Freezing the TV licence fee is not enough – it needs scrapping


The cost of living crisis is leading to pets being abandoned, Christmas parties being cancelled and fertility treatment delayed. Schools are becoming the “fourth emergency service” as they try to feed and clothe children. And that is just some of the BBC’s output on the subject from the past week.

But funnily enough there is one factor in the cost of living which doesn’t seem to get mentioned so much: the television licence fee. Next April, following a two year freeze, the licence fee is due to rise with inflation, taking it from £159 to £173.30.

That is a quite a hike for people on low incomes, or who are trying to live on fixed incomes from their savings, which is why culture secretary Lucy Frazer suggested yesterday that the BBC might be told it will have to put up with a lesser rise. The BBC is apparently unimpressed, with a source moaning “we get that there are cost of living challenges, but some of our competitors have put up costs by over 30 percent.”

I thought that the whole point of the BBC – and the justification for the licence fee – was that it was supposed to be public service broadcasting, doing important stuff which commercial broadcasters can’t or won’t do. In which case why is it talking about its ‘competitors’?

If it is admitting that it sees commercial broadcasters as competition then surely it ought to be accepting that it is time to do away with the licence fee and put itself on the same commercial footing as every other broadcaster: raising its revenue from subscriptions, advertising or a combination of both. To have one broadcaster funded by a hypothecated tax on TV ownership is blatantly unfair competition.

If the BBC feels short of money it has no-one to blame except itself. The licence fee became unsustainable a whole generation ago when television became an open market with dozens of channels. It was obvious years ago that as soon as broadband reached a high enough quality to allow streaming, without that irritating buffering that used to interfere with the picture, televisions were going to become as redundant as fax machines.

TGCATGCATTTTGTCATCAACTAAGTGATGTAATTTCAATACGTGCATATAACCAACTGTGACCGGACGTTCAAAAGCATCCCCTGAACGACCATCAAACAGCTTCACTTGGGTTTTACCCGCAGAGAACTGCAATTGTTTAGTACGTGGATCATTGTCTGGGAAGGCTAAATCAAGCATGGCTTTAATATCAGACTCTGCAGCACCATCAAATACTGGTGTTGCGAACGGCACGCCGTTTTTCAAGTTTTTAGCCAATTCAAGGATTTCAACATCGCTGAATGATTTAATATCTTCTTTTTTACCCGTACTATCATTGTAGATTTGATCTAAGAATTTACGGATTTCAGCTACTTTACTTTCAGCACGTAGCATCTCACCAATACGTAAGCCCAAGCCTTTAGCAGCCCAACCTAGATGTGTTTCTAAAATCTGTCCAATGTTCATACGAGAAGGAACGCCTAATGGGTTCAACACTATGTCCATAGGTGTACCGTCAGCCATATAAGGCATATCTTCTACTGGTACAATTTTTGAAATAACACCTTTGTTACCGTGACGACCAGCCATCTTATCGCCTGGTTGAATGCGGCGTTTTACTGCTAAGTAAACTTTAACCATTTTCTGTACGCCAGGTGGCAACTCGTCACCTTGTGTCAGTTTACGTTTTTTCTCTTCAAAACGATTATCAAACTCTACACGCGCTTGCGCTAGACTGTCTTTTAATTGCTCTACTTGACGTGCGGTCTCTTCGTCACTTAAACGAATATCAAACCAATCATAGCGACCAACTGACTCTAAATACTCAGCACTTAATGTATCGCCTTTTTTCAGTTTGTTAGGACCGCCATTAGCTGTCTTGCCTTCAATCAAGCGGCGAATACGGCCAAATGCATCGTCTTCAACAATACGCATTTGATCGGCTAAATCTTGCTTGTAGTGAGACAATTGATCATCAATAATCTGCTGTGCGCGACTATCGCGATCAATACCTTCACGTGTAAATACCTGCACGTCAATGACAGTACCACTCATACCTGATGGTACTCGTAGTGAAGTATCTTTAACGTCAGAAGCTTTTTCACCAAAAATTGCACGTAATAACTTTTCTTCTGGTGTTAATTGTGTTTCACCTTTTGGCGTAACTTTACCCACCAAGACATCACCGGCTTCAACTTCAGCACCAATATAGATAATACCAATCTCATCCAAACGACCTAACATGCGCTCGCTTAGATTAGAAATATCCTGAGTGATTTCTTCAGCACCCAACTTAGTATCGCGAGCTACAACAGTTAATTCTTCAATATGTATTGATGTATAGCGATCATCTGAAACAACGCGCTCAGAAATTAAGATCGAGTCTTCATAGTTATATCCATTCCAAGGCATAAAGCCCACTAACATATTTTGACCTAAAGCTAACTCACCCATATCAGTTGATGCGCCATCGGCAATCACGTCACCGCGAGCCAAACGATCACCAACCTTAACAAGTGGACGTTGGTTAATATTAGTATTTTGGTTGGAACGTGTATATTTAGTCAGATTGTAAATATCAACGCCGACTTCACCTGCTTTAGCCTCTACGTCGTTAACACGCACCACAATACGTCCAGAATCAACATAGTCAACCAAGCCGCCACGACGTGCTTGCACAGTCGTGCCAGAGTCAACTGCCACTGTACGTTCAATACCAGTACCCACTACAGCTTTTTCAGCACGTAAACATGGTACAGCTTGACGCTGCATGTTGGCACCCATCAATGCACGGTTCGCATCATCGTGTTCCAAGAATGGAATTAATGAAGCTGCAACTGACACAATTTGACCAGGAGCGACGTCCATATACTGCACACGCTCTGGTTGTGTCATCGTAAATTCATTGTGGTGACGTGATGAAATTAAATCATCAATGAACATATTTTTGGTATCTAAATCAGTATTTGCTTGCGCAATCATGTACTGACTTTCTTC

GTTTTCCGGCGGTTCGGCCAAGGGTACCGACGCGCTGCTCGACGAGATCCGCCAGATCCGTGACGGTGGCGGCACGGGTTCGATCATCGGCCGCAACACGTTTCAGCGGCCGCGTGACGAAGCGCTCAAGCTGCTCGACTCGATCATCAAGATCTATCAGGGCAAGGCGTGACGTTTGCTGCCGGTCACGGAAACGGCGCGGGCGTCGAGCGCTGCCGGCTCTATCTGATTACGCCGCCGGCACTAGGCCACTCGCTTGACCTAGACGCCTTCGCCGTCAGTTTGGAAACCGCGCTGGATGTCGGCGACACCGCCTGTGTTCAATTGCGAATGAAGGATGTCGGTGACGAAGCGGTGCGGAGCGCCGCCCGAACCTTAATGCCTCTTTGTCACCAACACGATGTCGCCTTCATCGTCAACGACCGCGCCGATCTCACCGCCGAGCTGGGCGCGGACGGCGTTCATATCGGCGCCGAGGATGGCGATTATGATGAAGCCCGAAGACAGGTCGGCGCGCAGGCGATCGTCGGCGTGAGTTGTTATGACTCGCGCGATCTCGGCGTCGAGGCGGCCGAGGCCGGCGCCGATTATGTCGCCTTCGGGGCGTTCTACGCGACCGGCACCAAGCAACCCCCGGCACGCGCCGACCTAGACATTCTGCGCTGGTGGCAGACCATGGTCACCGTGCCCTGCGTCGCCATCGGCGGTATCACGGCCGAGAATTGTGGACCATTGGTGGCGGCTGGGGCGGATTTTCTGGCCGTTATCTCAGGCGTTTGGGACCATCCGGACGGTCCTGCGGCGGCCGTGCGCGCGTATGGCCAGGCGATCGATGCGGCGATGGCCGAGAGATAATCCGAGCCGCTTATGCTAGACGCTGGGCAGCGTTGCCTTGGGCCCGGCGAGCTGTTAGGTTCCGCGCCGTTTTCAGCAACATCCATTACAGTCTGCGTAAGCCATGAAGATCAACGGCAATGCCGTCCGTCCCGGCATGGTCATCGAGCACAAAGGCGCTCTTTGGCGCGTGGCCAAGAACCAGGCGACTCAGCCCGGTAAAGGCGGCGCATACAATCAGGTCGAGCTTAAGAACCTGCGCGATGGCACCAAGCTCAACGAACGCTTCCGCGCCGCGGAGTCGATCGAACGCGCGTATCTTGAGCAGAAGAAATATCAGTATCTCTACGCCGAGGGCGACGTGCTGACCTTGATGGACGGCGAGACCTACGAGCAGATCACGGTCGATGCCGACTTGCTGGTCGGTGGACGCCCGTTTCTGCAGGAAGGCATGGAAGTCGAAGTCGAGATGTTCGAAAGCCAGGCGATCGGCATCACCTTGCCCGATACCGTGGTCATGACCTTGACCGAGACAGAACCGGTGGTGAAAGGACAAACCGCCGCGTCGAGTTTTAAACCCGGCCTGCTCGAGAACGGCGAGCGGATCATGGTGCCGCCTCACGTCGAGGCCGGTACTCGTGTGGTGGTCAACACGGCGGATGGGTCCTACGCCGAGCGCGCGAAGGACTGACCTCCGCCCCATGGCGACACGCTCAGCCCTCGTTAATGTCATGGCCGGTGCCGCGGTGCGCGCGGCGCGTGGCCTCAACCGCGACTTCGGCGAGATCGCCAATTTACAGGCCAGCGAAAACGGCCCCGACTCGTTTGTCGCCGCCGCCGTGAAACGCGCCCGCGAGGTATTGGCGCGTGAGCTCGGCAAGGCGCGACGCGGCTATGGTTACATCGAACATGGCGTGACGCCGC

Sure enough, increasing numbers of people have worked out that they don’t need a TV to access all the entertainment they need (you are still supposed to buy a licence to access live programmes online, from any broadcaster, but then who watches live TV any more when there is such a vast library of material on offer all the time?). The number of TV licences plunged by 500,000 last year, in spite of a rising population, and the drop is gathering pace.

Not that this will stop the BBC thinking it is owed a living. The suggestion of former chairman Richard Sharp was that we should be taxed on our broadband instead, or have a mandatory levy on every household, with those living in more expensive homes paying more. No, thanks.

The government will be right to block a £15 rise in the licence fee next year, but it should stop pussyfooting around and announce now that when the BBC’s charter is next up for renewal in 2027 it will not receive income from any form of tax or compulsory levy – it will have to sing for its supper like everyone else. It would be hugely liberating for the BBC and licence fee-payer alike.

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